Wednesday, April 9, 2014

Depression and Chronic Illness, Aha!

Depression. It's an ugly word. The word itself makes you think of cloudy skies and sad commercials. You just thought of one didn't you?

Depression and anxiety can sneak up behind you and lurk in your shadow. You don't even notice the Big D standing behind you slowly cloaking you with a film over your heart.

Therein lies the problem.You are already in pain, you are already fighting fatigue, you are already feeling down, so how can you possibly know that you're depressed?  Am I feeling down because I'm in pain or in pain because I'm feeling down? When pain levels are high so are anxiety levels. You might as well not expect me to concentrate or carry a conversation because as much as I truly want to talk...my brain is busy doing things that are out of my control.
Many (not all) physicians are quick to pass out antidepressants at the first sneeze. I denied them for years. Then when I finally went in open minded I said proudly "only because it's for pain". Still denial. But I tried them, because I was assured they also help with pain and also I can't take narcotics and function at work. Then I gained 20 pounds which didn't help my joints, felt loopy all the time and more tired than before I started them. So, in my further clouded moment I told the Doc he must be wrong. I'm doing this without these meds. And I did, I went gluten free (for a short period of time) finally got biologics, took my vitamins and started feeling better-well at least manageable. I requested vitamin level blood work. I was extremely B & D deficient and completely convinced that would solve the problem. And it did help, for awhile. Then after 2 years when the first biologic stopped working, Big D camped outside my front door with the boogeyman and the werewolf and all other scary nightmare creatures. I ignored them. I knew they were coming to talk to me. To put that warm blanket of deceit over me. And without any treatment or even admitting to myself there was an issue. I opened the door myself.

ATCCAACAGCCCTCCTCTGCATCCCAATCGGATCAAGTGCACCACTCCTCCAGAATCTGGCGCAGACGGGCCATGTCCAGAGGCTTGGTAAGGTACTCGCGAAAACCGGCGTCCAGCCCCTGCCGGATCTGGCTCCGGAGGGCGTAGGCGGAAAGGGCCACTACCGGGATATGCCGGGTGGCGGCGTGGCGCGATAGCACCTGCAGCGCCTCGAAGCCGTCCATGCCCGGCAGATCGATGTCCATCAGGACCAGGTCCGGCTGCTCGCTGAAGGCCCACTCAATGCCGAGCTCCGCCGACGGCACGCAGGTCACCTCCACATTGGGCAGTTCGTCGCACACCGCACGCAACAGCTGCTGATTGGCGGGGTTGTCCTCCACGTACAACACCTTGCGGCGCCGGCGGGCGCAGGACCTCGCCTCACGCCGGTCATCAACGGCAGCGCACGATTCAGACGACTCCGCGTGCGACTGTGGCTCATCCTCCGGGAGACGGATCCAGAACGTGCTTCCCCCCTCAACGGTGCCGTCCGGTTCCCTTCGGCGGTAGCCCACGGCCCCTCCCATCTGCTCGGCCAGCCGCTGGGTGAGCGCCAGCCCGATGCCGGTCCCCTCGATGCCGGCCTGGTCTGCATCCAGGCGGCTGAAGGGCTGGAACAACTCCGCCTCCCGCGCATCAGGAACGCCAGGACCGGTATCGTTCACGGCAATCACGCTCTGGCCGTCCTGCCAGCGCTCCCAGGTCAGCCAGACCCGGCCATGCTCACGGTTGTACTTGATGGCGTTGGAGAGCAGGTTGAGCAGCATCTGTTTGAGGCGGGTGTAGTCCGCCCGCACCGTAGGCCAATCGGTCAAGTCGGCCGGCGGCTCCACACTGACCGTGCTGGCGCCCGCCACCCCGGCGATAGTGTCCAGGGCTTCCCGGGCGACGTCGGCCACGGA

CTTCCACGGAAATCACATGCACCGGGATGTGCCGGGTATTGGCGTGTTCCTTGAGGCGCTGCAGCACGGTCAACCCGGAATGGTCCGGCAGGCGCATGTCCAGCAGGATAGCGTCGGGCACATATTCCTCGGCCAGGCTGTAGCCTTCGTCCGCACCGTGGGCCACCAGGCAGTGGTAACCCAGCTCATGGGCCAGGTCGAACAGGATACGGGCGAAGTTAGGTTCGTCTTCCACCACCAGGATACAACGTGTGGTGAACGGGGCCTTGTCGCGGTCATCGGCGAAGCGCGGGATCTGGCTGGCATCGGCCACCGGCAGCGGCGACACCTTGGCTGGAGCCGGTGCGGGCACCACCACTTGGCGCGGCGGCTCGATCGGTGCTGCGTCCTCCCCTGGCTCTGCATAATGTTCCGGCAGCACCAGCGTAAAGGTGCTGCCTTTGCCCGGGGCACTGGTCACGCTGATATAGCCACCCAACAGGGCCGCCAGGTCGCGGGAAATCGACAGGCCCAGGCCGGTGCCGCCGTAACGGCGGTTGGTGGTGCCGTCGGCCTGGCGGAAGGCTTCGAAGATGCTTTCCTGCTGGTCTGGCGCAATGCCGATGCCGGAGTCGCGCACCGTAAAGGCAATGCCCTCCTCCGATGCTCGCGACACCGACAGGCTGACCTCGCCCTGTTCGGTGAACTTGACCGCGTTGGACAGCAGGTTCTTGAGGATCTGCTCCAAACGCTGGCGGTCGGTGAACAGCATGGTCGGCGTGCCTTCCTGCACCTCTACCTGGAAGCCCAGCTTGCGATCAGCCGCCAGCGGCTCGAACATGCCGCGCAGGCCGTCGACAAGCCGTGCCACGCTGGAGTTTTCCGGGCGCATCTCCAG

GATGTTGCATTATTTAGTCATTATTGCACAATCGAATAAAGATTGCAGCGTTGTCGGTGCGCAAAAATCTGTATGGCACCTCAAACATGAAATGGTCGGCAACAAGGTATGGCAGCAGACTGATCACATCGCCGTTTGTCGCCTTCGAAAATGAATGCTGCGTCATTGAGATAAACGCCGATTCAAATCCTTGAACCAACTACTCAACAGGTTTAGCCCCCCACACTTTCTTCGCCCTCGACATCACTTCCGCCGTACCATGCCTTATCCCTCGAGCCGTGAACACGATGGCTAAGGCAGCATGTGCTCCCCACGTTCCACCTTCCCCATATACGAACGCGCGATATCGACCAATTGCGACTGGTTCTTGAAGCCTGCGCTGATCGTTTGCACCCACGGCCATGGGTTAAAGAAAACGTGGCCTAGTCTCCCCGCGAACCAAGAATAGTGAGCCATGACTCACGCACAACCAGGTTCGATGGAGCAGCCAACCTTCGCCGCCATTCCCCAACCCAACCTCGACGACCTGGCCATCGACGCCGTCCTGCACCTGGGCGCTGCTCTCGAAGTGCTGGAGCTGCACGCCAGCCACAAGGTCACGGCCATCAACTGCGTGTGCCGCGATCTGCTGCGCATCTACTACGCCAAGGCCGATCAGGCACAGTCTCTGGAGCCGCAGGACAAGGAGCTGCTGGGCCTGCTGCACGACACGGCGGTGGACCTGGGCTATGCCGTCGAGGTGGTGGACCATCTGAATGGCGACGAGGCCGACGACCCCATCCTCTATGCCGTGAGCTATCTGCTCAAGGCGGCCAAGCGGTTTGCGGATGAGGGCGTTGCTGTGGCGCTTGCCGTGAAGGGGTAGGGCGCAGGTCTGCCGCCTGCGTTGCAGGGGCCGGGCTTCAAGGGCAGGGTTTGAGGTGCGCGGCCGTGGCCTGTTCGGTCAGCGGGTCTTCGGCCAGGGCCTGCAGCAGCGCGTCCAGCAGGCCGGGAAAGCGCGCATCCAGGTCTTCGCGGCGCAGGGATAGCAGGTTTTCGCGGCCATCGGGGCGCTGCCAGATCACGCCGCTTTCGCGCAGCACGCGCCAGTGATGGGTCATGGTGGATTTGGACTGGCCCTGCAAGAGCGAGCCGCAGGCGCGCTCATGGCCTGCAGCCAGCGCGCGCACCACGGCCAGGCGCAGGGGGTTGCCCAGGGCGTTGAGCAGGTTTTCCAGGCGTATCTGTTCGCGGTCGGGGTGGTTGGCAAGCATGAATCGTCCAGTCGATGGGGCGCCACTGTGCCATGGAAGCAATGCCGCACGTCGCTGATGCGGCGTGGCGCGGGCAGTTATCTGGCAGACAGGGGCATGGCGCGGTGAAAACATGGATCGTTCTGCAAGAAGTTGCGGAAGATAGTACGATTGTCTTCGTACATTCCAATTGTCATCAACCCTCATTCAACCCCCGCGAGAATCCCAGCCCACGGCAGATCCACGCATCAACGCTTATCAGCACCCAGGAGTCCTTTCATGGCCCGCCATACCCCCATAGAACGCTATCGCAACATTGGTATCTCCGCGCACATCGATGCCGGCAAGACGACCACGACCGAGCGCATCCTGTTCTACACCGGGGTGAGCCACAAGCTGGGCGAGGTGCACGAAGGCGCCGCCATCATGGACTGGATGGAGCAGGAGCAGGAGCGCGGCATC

You see, depression has several stigmas and I was prideful. I believed those stigmas or at least worried about people that did and I felt shame.  Shame about having this illness, shame about things I wasn't doing at home, shame about taking things away from my husband and son. Shame that I might be depressed and someone might know.

I.
Was.
Wrong.

Now, I know that there are many types of depression and anxiety. There's even more treatment options. I'm not a licensed medical practitioner, but I can put it here for you in layman's terms when it comes to pain and depression working with eachother.
Depression hurts. Yup, we've all heard that commercial and I am not advertising for them. It's unfortunately the truth. Especially for those already in pain. For those that didn't get the instruction manual...its lovingly referred to as painbrain.
Painbrain is caused by your body and your mind fighting eachother (or maybe a strongly worded discussion). Your body is already sending signals to your brain about pain. Because your pain doesn't go away, your body is starting to send stronger messages via your hormones (adrenaline). Your brain has to listen now. But its getting so many signals and warnings that sometimes the circuits overload and you lose some concentration as well. The body fatigues as it would naturally after fighting an illness.
This also leads to painsomnia. When you can't sleep due to pain and the fight or flight signals your mind is receiving from those warning signals.
I didn't recognize it as the Big D. I was losing interest in everything.  I didn't want to leave the house. My pain levels were off the charts and if I made it through a work day all I wanted to do was sleep. Denial even then.

So there in the middle of my denial, I had an AHA! moment. Recognizing depression and anxiety as a separate yet connected issue with pain is important.  I went to talk to my doctor. Who also asked alot of questions and spent a great deal of time helping me understand the link. Getting over the stigma was the hardest but once I found the tools I needed to connect the dots, I was able to resign myself for treatment options.

Depression, part Duh! To be posted later this week.